Postsecondary nondegree award $60,380
Health information technologists and medical registrars Health Information Technologists and Medical Registrars

Health information technologists and medical registrars advise organizations on computerized healthcare systems and analyze clinical data.

Associate's degree $55,560
Information clerks Information Clerks

Information clerks perform routine clerical duties, maintain records, collect data, and provide information to customers.

See How to Become One $37,450
Interpreters and translators Interpreters and Translators

Interpreters and translators convert information from one language into another language.

Bachelor's degree $49,110
Medical assistants Medical Assistants

Medical assistants complete administrative and clinical tasks in hospitals, offices of physicians, and other healthcare facilities.

Postsecondary nondegree award $37,190
Medical records and health information technicians Medical Records Specialists

Medical records specialists compile, process, and maintain patient files.

Postsecondary nondegree award $46,660
Receptionists Receptionists

Receptionists do tasks such as answering phones, receiving visitors, and providing information about their organization to the public.

High school diploma or equivalent $29,950
Secretaries and administrative assistants Secretaries and Administrative Assistants

Secretaries and administrative assistants do routine clerical and organizational tasks.

High school diploma or equivalent $39,680
Suggested citation:

Bureau of Labor Statistics, U.S. Department of Labor, Occupational Outlook Handbook, Medical Transcriptionists,
at https://www.bls.gov/ooh/healthcare/medical-transcriptionists.htm (visited November 09, 2022).

Last Modified Date: Wednesday, October 26, 2022

What They Do

The What They Do tab describes the typical duties and responsibilities of workers in the occupation, including what tools and equipment they use and how closely they are supervised. This tab also covers different types of occupational specialties.

Work Environment

The Work Environment tab includes the number of jobs held in the occupation and describes the workplace, the level of physical activity expected, and typical hours worked. It may also discuss the major industries that employed the occupation. This tab may also describe opportunities for part-time work, the amount and type of travel required, any safety equipment that is used, and the risk of injury that workers may face.

How to Become One

The How to Become One tab describes how to prepare for a job in the occupation. This tab can include information on education, training, work experience, licensing and certification, and important qualities that are required or helpful for entering or working in the occupation.

Pay

The Pay tab describes typical earnings and how workers in the occupation are compensated—annual salaries, hourly wages, commissions, tips, or bonuses. Within every occupation, earnings vary by experience, responsibility, performance, tenure, and geographic area. For most profiles, this tab has a table with wages in the major industries employing the occupation. It does not include pay for self-employed workers, agriculture workers, or workers in private households because these data are not collected by the Occupational Employment and Wage Statistics (OEWS) survey, the source of BLS wage data in the OOH.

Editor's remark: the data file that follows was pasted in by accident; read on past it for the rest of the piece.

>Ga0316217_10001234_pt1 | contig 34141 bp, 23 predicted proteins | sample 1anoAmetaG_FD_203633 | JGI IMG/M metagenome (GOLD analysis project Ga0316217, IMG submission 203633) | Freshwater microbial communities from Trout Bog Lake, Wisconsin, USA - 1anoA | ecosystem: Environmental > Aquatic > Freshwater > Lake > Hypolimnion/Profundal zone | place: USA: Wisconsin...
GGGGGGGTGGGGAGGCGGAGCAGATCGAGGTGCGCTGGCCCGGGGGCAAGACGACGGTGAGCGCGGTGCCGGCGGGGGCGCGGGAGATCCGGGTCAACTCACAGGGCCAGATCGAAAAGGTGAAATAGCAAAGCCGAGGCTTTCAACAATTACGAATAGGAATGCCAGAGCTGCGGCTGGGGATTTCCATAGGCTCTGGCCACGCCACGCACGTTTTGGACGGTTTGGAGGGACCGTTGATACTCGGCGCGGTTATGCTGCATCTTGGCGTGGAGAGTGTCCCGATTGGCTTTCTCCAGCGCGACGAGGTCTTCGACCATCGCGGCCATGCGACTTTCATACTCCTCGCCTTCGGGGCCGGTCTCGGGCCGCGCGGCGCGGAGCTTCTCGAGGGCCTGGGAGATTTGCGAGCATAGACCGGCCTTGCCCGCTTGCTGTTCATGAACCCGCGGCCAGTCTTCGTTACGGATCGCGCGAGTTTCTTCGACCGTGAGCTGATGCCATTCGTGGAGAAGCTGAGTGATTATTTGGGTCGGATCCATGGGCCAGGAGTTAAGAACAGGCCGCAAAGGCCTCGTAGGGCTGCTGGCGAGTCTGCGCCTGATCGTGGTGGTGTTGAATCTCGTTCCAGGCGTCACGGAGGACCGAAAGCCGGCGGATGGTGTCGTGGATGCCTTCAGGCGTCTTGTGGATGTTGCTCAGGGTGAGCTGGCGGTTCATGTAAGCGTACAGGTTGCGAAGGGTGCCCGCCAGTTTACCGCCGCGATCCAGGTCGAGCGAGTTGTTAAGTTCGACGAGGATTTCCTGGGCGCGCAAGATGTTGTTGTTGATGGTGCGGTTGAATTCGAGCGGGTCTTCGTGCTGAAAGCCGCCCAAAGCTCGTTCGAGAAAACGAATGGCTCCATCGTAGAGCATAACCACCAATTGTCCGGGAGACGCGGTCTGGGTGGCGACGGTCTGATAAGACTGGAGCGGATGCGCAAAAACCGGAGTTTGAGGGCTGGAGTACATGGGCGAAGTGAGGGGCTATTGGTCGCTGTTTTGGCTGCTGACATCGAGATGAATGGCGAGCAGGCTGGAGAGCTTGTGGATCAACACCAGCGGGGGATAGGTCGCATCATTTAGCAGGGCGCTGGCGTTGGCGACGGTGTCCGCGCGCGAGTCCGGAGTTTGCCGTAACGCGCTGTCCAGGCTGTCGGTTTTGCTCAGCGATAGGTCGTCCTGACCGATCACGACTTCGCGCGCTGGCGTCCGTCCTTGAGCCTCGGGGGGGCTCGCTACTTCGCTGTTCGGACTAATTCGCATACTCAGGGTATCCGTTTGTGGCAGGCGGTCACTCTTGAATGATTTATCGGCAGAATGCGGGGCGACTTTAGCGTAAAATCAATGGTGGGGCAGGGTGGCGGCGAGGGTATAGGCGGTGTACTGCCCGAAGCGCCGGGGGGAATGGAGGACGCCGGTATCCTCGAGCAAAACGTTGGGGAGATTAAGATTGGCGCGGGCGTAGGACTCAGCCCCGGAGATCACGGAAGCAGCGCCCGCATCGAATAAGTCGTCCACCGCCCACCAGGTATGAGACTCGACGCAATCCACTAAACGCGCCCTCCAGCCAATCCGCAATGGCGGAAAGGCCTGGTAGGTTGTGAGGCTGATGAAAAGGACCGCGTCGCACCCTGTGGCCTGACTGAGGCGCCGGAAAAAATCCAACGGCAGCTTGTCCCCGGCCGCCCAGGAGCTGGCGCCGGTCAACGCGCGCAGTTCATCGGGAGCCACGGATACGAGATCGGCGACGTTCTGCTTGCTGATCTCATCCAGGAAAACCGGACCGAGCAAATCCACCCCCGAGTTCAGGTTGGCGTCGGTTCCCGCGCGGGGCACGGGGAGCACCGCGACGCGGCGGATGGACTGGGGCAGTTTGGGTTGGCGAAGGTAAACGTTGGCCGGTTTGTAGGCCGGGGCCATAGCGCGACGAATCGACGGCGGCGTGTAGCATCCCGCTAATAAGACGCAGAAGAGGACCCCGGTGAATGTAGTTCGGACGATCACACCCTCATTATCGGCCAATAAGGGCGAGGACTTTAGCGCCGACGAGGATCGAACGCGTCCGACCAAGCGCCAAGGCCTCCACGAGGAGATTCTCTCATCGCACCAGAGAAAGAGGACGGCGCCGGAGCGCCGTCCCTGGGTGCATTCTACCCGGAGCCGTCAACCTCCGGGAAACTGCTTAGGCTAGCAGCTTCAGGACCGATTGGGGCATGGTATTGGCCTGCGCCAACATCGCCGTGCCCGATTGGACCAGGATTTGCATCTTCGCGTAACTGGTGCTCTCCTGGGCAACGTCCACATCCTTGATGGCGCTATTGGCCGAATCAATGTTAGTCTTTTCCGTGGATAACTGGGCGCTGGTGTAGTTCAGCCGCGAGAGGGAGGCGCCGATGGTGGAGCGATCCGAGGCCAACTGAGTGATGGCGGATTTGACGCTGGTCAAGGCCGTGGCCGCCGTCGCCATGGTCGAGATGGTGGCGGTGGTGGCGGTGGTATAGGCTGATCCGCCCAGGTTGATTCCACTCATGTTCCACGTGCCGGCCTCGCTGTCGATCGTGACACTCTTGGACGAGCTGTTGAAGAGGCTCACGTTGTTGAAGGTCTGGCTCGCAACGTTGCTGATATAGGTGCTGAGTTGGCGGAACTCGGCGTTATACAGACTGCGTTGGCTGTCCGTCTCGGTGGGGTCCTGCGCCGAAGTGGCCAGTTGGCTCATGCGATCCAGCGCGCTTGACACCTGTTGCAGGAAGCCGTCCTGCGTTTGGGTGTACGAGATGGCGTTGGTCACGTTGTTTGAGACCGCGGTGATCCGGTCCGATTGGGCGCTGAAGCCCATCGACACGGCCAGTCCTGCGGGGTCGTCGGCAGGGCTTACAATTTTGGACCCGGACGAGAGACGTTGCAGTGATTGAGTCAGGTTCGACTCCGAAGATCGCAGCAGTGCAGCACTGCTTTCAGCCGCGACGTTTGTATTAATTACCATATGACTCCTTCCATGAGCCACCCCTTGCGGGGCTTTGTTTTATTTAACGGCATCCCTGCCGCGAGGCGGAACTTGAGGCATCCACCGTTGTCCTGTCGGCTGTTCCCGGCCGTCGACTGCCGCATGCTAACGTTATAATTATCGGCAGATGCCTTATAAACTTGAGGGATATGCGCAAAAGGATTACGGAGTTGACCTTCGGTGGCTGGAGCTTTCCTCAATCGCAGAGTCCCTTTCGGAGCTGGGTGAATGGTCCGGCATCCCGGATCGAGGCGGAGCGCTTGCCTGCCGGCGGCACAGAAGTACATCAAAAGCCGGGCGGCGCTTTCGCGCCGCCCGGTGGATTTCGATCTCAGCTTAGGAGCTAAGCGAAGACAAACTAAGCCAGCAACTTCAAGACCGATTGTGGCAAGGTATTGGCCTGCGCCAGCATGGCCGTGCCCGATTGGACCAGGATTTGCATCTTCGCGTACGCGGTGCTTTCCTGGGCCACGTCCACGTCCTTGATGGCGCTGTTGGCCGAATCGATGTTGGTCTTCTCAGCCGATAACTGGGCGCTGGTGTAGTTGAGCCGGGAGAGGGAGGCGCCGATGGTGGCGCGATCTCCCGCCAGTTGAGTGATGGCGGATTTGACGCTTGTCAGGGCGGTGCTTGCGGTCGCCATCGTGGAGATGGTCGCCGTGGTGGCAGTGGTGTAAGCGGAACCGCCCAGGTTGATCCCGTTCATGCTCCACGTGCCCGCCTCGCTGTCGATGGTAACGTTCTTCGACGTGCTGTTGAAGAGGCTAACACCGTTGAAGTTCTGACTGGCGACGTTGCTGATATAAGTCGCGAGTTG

State & Area Data

The State and Area Data tab provides links to state and area occupational data from the Occupational Employment and Wage Statistics (OEWS) program, state projections data from Projections Central, and occupational information from the Department of Labor's CareerOneStop.

Job Outlook

The Job Outlook tab describes the factors that affect employment growth or decline in the occupation, and in some instances, describes the relationship between the number of job seekers and the number of job openings.

Similar Occupations

The Similar Occupations tab describes occupations that share similar duties, skills, interests, education, or training with the occupation covered in the profile.

Contacts for More Information

The More Information tab provides the Internet addresses of associations, government agencies, unions, and other organizations that can provide additional information on the occupation. This tab also includes links to relevant occupational information from the Occupational Information Network (O*NET).

2021 Median Pay

The wage at which half of the workers in the occupation earned more than that amount and half earned less. Median wage data are from the BLS Occupational Employment and Wage Statistics survey. In May 2021, the median annual wage for all workers was $45,760.

On-the-job Training

Additional training needed (postemployment) to attain competency in the skills needed in this occupation.

Entry-level Education

Typical level of education that most workers need to enter this occupation.

Work experience in a related occupation

Work experience that is commonly considered necessary by employers, or is a commonly accepted substitute for more formal types of training or education.

Number of Jobs, 2021

The employment, or size, of this occupation in 2021, which is the base year of the 2021-31 employment projections.

Job Outlook, 2021-31

The projected percent change in employment from 2021 to 2031. The average growth rate for all occupations is 5 percent.

Employment Change, 2021-31

The projected numeric change in employment from 2021 to 2031.

Entry-level Education

Typical level of education that most workers need to enter this occupation.

On-the-job Training

Additional training needed (postemployment) to attain competency in the skills needed in this occupation.

Employment Change, projected 2021-31

The projected numeric change in employment from 2021 to 2031.

Growth Rate (Projected)

The percent change of employment for each occupation from 2021 to 2031.

Projected Number of New Jobs

The projected numeric change in employment from 2021 to 2031.

Projected Growth Rate

The projected percent change in employment from 2021 to 2031.

2021 Median Pay

The wage at which half of the workers in the occupation earned more than that amount and half earned less. Median wage data are from the BLS Occupational Employment and Wage Statistics survey. In May 2021, the median annual wage for all workers was $45,760.